Wednesday, March 7, 2007

Death Has No Sting

I lived for 23 years before I ever had to face the reality of death, and I don’t know if that was good for me, or bad. Good in the sense that I was spared from immense loss throughout childhood, but bad because I never really had to think about my own mortality in tangible ways—this person was alive and here, and now they are not.

Joan Garrett, my grandmother, passed away in August. She lived for 80 years, which is a full life compared to many. And as I heard the news this weekend of the impending death of my pastor’s father, I was forced to think again about my own grandmother’s death that is still fresh in my mind.

There were many things that Grandma’s dying taught me. But the thing that struck me most, as I heard the announcement this Sunday, was how grateful I am that Grandma and Grandpa gave me my mom, and most importantly that they took my mom to a church where she could hear the Gospel and repent and believe. I am convinced that the reason I am the woman I am today is because of the prayers, teaching, and example of my mom (and dad of course, sorry daddy, I’ll write about you later). The things that Grandma taught my mom, she passed on to me. I do not remember that often enough.

As Grandma was getting near the end, Mom never left her. The horrors of death and the awful reality of a failing body did not scare Mom away. She stayed until the end, singing hymns and reading Scripture. The Gospel truths that Grandma passed onto Mom were made manifest in her willingness to give up many nights of sleep in order to stay by the bedside of my failing Grandma.

Dying is not a pretty picture. We cover it with fancy caskets and dolled-up corpses, all the while trying to hide from the fact that death is imminent. We cannot escape it. One day all of us will be in that casket, but most importantly all of us will be meeting our Maker. The reason why Mom could sit with my Grandma is because of the Gospel. Death had no sting for Grandma and death has no sting for Mom. It’s sad, but it really isn’t the end. The victory of Jesus Christ over the grave enables us to sit with the dying because we have nothing to fear in death. Jesus paid it all.

And so, as I reflect on the dying and suffering that is all around me, I am grateful. Grateful that a Sovereign Creator before the foundation of the world planned to put me in a family where I would hear the Gospel. And someday, when my Mom is preparing to meet her King, I will be able to sit up all night with her too, singing to her the songs that she once sang to me, knowing that death is not the end, and one day Grandma, Mom, and I will all be praising our Savior together for eternity.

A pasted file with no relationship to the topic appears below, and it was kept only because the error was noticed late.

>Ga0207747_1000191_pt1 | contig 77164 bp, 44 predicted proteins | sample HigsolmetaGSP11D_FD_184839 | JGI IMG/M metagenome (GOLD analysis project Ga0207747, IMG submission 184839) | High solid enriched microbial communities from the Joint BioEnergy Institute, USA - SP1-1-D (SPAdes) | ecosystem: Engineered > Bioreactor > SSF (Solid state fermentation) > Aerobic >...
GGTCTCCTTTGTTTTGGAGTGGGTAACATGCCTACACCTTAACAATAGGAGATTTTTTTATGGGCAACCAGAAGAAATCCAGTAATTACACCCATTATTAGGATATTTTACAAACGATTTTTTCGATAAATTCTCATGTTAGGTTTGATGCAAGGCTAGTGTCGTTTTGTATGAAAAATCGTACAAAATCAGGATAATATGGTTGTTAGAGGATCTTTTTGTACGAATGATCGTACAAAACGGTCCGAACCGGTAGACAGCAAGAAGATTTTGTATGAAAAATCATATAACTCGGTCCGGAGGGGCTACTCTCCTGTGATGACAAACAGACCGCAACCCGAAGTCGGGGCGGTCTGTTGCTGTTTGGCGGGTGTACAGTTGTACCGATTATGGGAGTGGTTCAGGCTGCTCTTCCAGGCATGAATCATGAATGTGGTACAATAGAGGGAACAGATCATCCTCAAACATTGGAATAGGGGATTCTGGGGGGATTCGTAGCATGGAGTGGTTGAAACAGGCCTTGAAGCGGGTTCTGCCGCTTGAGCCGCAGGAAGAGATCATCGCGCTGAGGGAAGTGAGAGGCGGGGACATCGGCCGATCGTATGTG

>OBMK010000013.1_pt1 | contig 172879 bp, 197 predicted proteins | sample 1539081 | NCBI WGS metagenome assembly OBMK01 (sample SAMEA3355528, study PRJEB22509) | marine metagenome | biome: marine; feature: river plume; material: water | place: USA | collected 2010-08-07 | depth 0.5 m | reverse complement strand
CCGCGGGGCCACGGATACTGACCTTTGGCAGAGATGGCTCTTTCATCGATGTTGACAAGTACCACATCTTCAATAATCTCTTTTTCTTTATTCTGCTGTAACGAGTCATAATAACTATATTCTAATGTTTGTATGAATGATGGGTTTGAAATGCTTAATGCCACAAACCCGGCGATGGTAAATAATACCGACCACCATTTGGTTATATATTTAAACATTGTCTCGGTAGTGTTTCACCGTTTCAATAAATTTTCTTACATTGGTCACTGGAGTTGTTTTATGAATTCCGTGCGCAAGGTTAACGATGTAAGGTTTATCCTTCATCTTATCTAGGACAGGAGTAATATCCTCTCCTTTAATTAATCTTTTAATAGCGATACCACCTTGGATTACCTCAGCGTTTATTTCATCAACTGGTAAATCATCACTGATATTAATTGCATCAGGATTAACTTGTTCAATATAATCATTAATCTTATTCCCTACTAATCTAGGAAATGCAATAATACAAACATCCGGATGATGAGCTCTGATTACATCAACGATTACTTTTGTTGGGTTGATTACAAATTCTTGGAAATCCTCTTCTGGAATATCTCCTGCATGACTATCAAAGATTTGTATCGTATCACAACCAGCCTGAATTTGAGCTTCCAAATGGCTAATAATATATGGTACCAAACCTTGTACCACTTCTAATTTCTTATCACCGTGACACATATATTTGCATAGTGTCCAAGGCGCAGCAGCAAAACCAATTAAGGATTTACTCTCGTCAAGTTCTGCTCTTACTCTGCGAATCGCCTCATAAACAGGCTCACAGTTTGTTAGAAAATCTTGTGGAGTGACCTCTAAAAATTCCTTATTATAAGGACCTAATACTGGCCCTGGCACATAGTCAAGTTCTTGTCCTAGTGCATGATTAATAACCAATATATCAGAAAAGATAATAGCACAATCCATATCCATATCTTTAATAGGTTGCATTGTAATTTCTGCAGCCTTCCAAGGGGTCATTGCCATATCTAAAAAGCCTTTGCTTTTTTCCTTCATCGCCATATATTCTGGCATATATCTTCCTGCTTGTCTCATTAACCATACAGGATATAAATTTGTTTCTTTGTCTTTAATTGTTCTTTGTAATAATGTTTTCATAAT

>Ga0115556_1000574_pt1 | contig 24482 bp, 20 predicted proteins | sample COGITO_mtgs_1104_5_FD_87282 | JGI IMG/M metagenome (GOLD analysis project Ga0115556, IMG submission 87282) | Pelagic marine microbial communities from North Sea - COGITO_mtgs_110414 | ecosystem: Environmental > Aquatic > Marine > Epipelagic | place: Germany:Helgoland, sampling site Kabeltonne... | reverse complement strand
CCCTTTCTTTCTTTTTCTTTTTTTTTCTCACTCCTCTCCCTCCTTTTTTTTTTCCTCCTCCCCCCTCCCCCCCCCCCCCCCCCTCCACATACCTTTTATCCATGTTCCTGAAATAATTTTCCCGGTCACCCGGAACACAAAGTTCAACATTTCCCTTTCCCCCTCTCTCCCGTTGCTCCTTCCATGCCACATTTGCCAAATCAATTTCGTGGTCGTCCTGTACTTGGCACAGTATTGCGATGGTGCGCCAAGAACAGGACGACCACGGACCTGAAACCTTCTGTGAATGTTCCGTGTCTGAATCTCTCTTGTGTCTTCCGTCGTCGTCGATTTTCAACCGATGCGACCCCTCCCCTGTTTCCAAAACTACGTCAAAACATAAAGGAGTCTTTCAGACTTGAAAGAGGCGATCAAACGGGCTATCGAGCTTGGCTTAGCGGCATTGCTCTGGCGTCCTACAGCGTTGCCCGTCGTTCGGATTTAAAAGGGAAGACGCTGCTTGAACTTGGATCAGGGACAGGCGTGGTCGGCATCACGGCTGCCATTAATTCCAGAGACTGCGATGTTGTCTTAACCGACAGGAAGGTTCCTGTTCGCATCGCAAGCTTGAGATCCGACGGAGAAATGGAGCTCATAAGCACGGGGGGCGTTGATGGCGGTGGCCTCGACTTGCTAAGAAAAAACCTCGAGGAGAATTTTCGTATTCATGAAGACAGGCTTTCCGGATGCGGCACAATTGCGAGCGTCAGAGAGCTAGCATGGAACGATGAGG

Steven said...

Wow. This is very strange timing for such a blog. I wrote this in my MySpace blog yesterday:
"I stirred at 4:55 a.m. because of a presence in my room. I wasn't startled -- though I was surprised by THAT fact. My grandmother was hovering over my bed, folding my quilt into her hands. I asked her several times what she was doing. Each time until the last she ignored me, ultimately answering, "I do what they do."
I got a phone call late last night saying that she had been rushed to the hospital. The prognosis is not good -- the doctors wanted to be sure there was a living will -- and as of yet I have been unable to go visit her.
Your post was simultaneously calming and encouraging. I have not yet experienced death my family, only on the periphery. But I am not afraid for my grandmother's sake, only for the prospect that I will regret not having been a better grandson.

cdt said...

Thank you for sharing that Steve. I will be praying for your grandmother as she is nearing the end. May God grant your family comfort in this time of grief.

Pastor John has written two very moving blog posts in the wake of his father's death yesterday. You can find them here:

Very moving and Christ-exalting reflection on the death of a loved one. I praise God for his faith and ability to bring great hope through Christ in times of despair.

You are in my prayers Steve.

stellerblue32 said...

hearing about pastor john's father also made me think of my grandma, who died this last june. she was my first close relative that had passed away, and it was a very hard time for me, just because i hadnt had to deal with death that close to home before, and its really easy to go along with life not realizing that it could end at any time. i am very thankful for grandma and her faith, she was strong til the very end, and her death has moved my grandpa to cling to Jesus more than ever before in his life. thank you for your post, it was very encouraging.